After anti-Japan demonstrations damaged and disrupted Panasonic’s manufacturing operations in China, the company has released a statement specifically outlining the problems that have arisen.
Though Panasonic noted that none of its personnel were injured, three factories were affected during the protests.
In Qingdao, the building and equipment of a plant producing electronic components was damaged. The company is working to restart operations there, but has yet to set a date. A Suzhou facility for printed-circuit boards sustained minor damage to some of the equipment, but it has already resumed production. Finally, a fixed-line phone factory in Zhuhai put operations on hold after 10 local employees protested. Operations will resume once safety has been ensured.
Panasonic said it remains uncertain of the full extent of any damage to its business performance, but it promised an announcement should it foresee any “significant impact” on its financial outlook.
Escalating tensions between Japan and China as a result of a sovereignty dispute over a set of islands have led to waves of protests throughout China, some of which have resorted to violence. Last week, a Panasonic factory was set on fire, while numerous Japanese-brand cars and stores have been attacked. Camera maker Canon has also been affected by the protests.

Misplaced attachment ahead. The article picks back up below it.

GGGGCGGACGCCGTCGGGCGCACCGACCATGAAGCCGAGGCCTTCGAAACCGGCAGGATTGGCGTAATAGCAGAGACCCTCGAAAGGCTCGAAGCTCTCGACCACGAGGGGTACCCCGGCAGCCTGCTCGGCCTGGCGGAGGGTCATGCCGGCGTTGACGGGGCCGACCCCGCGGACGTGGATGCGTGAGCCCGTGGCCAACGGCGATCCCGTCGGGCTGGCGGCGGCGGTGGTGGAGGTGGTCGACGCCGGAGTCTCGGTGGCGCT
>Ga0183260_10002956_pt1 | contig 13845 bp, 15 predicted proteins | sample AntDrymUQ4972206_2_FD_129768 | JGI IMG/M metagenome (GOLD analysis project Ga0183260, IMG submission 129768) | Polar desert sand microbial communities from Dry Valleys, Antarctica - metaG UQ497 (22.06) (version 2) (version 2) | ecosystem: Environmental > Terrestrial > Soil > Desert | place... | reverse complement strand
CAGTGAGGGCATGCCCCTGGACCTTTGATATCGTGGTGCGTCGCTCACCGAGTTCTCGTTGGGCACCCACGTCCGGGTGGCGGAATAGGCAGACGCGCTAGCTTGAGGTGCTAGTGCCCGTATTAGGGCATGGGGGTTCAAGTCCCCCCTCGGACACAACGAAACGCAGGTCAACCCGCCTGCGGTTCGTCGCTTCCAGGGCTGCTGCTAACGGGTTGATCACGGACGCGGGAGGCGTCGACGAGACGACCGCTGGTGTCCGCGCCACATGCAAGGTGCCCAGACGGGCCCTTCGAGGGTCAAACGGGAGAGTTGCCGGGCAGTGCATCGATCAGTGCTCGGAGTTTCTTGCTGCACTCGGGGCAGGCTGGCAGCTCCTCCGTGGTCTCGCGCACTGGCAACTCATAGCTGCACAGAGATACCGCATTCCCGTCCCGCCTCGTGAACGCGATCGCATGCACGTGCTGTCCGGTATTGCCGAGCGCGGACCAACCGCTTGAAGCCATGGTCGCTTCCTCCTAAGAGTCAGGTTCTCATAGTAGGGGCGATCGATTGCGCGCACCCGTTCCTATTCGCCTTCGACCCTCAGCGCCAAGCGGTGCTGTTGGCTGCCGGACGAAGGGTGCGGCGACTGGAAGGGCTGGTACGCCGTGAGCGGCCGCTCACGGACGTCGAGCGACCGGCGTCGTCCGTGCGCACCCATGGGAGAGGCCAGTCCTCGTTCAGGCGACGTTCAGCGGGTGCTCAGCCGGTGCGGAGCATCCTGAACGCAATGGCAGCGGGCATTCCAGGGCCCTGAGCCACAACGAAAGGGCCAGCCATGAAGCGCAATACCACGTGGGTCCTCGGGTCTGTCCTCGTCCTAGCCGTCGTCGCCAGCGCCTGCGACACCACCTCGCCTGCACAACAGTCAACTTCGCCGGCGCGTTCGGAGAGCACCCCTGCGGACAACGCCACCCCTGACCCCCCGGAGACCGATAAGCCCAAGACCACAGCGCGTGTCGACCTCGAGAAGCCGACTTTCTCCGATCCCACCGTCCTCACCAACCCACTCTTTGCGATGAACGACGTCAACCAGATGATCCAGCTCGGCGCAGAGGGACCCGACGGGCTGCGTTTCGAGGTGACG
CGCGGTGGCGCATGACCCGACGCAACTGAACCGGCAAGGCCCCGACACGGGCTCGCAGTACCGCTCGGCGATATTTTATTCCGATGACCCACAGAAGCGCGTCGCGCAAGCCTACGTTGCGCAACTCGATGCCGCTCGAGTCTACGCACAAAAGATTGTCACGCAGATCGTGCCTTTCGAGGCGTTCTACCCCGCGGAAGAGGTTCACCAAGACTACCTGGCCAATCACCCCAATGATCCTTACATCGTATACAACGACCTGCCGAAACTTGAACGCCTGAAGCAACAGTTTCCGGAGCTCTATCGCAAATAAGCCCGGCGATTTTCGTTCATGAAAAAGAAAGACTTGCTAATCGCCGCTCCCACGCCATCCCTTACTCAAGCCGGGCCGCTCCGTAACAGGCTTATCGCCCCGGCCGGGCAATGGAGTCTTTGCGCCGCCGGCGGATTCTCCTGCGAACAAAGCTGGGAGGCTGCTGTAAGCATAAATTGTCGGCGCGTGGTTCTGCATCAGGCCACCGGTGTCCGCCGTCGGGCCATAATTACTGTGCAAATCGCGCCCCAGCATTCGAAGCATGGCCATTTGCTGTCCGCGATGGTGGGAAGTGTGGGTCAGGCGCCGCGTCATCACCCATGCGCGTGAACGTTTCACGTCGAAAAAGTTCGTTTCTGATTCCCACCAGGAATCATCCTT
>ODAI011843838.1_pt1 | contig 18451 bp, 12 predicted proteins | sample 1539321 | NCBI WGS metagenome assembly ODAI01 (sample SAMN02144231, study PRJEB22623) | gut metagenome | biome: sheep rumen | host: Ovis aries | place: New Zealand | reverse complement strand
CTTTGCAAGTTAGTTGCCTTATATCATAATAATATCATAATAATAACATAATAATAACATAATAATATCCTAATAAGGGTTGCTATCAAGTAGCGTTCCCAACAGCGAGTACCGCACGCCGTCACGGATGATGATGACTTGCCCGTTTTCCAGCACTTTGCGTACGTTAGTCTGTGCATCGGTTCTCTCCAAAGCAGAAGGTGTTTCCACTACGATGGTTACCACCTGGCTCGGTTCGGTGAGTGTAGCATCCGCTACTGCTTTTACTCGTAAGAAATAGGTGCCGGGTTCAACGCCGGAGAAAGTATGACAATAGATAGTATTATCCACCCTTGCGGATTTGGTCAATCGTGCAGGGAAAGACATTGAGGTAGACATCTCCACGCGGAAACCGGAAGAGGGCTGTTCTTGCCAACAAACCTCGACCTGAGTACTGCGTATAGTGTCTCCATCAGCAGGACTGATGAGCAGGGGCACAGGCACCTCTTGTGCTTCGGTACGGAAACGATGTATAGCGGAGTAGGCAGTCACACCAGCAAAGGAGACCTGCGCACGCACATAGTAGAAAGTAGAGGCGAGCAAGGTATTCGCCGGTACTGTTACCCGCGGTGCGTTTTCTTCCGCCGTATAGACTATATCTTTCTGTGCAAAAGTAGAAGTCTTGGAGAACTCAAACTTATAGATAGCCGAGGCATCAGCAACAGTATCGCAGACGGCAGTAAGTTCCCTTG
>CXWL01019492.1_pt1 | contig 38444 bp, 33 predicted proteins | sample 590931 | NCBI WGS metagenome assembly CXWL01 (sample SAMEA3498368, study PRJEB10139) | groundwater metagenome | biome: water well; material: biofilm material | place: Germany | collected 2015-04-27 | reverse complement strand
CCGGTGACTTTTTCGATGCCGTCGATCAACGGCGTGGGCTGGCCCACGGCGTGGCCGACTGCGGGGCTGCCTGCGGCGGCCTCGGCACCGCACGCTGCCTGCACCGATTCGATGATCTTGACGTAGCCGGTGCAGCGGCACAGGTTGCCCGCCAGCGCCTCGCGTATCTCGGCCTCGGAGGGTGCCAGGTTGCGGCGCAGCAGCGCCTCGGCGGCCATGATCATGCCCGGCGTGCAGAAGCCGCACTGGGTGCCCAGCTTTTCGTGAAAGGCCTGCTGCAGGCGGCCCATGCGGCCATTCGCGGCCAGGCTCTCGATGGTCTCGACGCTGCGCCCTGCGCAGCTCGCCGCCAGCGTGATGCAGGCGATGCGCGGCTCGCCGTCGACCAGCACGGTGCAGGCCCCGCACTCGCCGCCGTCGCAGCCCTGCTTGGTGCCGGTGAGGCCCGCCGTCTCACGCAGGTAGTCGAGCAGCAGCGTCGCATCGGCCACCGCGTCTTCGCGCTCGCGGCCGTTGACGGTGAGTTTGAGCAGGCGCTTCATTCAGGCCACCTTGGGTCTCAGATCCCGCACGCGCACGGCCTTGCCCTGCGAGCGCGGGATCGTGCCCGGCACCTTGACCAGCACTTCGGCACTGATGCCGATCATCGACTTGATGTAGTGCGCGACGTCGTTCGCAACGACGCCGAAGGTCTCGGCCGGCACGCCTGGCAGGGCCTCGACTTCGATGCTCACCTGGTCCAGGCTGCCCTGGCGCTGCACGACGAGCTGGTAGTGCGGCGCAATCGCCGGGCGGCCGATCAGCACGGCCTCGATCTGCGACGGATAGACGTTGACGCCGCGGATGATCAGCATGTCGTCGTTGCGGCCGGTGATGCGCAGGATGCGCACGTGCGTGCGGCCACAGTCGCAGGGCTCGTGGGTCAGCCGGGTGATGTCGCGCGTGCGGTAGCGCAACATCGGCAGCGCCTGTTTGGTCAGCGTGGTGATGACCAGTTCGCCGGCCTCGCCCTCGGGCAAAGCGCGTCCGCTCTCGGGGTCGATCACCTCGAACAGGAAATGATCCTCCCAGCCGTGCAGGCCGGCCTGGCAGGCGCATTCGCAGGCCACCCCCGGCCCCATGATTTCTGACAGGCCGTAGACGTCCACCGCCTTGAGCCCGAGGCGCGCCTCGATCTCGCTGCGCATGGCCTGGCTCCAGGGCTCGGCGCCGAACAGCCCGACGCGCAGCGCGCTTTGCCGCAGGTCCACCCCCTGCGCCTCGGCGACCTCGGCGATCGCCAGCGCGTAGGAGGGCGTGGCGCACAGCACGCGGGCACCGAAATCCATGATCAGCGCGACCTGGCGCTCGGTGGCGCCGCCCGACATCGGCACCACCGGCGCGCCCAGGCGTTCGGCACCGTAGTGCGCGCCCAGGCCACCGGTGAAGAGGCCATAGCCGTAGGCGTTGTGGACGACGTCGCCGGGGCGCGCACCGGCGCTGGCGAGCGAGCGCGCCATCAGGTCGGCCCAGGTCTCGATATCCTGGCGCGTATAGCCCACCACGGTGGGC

The disagreement has also been hashed out online, as numerous Japanese websites have been hacked or defaced by pro-Chinese groups.
Corporations and celebrities have spoken up in the debate. Earlier this week, Chinese search engine Baidu featured a doodle of a Chinese flag planted on the Diaoyu/Senkaku Islands, though the company did take the opportunity to encourage citizens to renounce violence. Meanwhile, former Japanese erotic film star Sora Aoi, who is extremely popular in China, has called for friendship between the two countries.
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